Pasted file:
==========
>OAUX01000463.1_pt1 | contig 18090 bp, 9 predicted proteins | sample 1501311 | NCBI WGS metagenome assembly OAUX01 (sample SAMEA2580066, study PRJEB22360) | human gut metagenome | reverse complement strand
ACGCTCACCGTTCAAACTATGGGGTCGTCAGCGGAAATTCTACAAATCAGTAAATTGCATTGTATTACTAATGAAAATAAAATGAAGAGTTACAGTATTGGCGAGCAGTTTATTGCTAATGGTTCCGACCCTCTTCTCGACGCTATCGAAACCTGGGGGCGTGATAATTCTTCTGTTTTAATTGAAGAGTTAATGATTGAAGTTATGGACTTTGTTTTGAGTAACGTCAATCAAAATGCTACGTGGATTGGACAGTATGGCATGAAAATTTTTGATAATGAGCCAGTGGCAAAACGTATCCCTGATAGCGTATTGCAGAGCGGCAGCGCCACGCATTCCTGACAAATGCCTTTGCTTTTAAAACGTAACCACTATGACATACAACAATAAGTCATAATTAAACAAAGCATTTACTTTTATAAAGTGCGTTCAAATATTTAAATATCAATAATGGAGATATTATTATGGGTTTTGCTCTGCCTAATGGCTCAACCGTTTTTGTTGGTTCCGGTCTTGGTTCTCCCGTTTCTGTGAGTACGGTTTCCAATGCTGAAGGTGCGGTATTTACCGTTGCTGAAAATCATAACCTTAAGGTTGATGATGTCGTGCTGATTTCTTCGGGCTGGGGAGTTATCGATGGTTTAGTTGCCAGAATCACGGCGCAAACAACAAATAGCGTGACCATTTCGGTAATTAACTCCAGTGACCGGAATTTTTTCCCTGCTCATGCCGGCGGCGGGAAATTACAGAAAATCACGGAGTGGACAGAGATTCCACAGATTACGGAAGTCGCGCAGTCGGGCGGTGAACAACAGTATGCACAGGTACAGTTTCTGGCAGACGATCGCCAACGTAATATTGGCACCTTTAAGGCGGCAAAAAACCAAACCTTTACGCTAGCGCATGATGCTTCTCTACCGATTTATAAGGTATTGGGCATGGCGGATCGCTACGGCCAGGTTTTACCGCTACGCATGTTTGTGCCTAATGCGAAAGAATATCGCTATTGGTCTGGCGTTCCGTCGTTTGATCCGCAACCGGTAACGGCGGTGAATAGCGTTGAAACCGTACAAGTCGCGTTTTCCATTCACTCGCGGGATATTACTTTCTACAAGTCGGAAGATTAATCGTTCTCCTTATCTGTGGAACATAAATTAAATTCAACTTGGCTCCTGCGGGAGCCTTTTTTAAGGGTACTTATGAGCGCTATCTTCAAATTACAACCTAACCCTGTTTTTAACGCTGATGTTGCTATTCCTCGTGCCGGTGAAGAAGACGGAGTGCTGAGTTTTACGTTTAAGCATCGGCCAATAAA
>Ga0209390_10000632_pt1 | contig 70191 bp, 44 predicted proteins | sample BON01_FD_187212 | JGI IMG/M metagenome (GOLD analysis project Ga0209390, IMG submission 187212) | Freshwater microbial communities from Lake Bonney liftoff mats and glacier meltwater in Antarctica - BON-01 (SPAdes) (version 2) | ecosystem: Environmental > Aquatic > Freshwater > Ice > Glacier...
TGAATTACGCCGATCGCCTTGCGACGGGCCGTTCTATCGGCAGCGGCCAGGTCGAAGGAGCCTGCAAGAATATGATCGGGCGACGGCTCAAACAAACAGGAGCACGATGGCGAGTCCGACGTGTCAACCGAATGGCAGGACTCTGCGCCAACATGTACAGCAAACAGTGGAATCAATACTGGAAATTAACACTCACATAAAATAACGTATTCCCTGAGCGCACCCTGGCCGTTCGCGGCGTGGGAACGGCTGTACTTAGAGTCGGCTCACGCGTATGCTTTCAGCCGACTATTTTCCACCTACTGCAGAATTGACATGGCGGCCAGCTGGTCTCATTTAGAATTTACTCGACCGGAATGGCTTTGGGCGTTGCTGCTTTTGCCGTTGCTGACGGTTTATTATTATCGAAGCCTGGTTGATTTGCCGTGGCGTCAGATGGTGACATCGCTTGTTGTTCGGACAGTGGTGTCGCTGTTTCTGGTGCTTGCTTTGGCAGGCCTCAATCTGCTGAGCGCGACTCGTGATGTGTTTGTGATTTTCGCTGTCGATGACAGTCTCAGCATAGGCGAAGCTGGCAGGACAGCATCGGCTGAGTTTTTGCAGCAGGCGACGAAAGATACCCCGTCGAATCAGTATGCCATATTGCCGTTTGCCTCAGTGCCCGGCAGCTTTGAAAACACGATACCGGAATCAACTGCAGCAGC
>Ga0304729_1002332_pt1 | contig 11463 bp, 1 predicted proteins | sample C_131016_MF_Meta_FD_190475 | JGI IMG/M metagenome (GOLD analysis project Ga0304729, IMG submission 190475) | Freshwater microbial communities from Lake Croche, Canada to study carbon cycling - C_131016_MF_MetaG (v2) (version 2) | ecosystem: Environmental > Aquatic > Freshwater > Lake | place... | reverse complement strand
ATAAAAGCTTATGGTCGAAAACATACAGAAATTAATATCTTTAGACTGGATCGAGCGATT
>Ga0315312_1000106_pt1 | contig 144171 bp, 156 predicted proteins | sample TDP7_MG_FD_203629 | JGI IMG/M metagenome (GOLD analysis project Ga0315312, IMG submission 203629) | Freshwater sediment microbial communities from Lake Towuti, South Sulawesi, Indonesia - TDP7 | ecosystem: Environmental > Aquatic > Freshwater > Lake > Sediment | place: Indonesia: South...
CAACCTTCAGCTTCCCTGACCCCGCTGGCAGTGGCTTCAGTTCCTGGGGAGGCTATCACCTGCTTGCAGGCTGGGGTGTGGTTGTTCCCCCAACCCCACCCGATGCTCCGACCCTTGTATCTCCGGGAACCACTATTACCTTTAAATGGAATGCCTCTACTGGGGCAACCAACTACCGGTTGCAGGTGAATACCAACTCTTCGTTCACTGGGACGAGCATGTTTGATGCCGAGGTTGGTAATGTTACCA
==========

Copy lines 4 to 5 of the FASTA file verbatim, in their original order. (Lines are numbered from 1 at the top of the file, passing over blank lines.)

TGAATTACGCCGATCGCCTTGCGACGGGCCGTTCTATCGGCAGCGGCCAGGTCGAAGGAGCCTGCAAGAATATGATCGGGCGACGGCTCAAACAAACAGGAGCACGATGGCGAGTCCGACGTGTCAACCGAATGGCAGGACTCTGCGCCAACATGTACAGCAAACAGTGGAATCAATACTGGAAATTAACACTCACATAAAATAACGTATTCCCTGAGCGCACCCTGGCCGTTCGCGGCGTGGGAACGGCTGTACTTAGAGTCGGCTCACGCGTATGCTTTCAGCCGACTATTTTCCACCTACTGCAGAATTGACATGGCGGCCAGCTGGTCTCATTTAGAATTTACTCGACCGGAATGGCTTTGGGCGTTGCTGCTTTTGCCGTTGCTGACGGTTTATTATTATCGAAGCCTGGTTGATTTGCCGTGGCGTCAGATGGTGACATCGCTTGTTGTTCGGACAGTGGTGTCGCTGTTTCTGGTGCTTGCTTTGGCAGGCCTCAATCTGCTGAGCGCGACTCGTGATGTGTTTGTGATTTTCGCTGTCGATGACAGTCTCAGCATAGGCGAAGCTGGCAGGACAGCATCGGCTGAGTTTTTGCAGCAGGCGACGAAAGATACCCCGTCGAATCAGTATGCCATATTGCCGTTTGCCTCAGTGCCCGGCAGCTTTGAAAACACGATACCGGAATCAACTGCAGCAGC
>Ga0304729_1002332_pt1 | contig 11463 bp, 1 predicted proteins | sample C_131016_MF_Meta_FD_190475 | JGI IMG/M metagenome (GOLD analysis project Ga0304729, IMG submission 190475) | Freshwater microbial communities from Lake Croche, Canada to study carbon cycling - C_131016_MF_MetaG (v2) (version 2) | ecosystem: Environmental > Aquatic > Freshwater > Lake | place... | reverse complement strand